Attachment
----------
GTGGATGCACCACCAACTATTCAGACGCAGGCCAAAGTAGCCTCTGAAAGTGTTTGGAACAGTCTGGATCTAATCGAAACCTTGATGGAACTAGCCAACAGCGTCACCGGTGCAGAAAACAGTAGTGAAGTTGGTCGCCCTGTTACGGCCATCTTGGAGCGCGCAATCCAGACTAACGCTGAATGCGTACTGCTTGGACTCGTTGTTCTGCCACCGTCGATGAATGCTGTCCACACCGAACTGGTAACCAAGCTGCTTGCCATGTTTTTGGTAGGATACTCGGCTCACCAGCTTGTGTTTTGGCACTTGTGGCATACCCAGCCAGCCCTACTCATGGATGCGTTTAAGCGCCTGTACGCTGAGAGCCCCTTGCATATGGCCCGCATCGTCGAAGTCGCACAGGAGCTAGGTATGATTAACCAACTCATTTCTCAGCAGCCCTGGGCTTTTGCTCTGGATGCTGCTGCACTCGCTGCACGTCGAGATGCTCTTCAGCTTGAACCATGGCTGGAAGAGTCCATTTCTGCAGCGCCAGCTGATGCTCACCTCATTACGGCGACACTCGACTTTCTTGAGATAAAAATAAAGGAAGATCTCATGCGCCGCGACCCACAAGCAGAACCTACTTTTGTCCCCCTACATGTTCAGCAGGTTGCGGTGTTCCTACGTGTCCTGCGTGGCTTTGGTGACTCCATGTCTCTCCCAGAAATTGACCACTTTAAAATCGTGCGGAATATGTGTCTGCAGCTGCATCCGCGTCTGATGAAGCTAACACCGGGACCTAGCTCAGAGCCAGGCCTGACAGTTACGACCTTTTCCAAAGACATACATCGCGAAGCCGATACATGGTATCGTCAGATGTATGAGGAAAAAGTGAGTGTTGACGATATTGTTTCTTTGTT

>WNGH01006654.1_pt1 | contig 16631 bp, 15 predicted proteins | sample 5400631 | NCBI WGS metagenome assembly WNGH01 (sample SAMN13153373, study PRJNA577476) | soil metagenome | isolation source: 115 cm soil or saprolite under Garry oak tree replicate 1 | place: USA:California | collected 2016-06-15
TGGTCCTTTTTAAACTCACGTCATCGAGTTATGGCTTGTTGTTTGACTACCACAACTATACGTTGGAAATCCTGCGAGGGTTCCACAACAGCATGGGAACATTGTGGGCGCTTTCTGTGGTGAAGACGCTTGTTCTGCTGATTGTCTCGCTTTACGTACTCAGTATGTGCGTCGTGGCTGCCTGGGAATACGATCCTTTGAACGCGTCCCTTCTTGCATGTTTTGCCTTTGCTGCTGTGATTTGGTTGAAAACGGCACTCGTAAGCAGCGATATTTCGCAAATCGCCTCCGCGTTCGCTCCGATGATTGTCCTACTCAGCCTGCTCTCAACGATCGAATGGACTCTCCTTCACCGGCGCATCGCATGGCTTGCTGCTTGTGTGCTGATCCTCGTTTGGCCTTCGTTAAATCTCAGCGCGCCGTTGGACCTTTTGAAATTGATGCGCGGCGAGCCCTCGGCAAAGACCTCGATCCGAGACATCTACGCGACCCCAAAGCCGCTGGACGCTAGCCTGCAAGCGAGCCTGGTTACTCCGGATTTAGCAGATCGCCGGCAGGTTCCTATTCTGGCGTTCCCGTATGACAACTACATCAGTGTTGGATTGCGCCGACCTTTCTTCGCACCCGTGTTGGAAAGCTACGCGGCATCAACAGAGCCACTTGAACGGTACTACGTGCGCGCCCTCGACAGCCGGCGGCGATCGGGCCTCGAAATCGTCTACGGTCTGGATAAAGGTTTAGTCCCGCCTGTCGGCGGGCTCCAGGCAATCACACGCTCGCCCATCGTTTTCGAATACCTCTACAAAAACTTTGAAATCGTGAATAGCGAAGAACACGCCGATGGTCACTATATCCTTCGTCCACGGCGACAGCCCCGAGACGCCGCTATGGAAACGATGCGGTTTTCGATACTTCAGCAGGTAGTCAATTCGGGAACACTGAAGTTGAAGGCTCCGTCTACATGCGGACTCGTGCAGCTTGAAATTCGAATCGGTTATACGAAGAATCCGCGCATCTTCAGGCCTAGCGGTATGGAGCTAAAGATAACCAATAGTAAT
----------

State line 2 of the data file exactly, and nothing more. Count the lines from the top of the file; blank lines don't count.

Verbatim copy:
>WNGH01006654.1_pt1 | contig 16631 bp, 15 predicted proteins | sample 5400631 | NCBI WGS metagenome assembly WNGH01 (sample SAMN13153373, study PRJNA577476) | soil metagenome | isolation source: 115 cm soil or saprolite under Garry oak tree replicate 1 | place: USA:California | collected 2016-06-15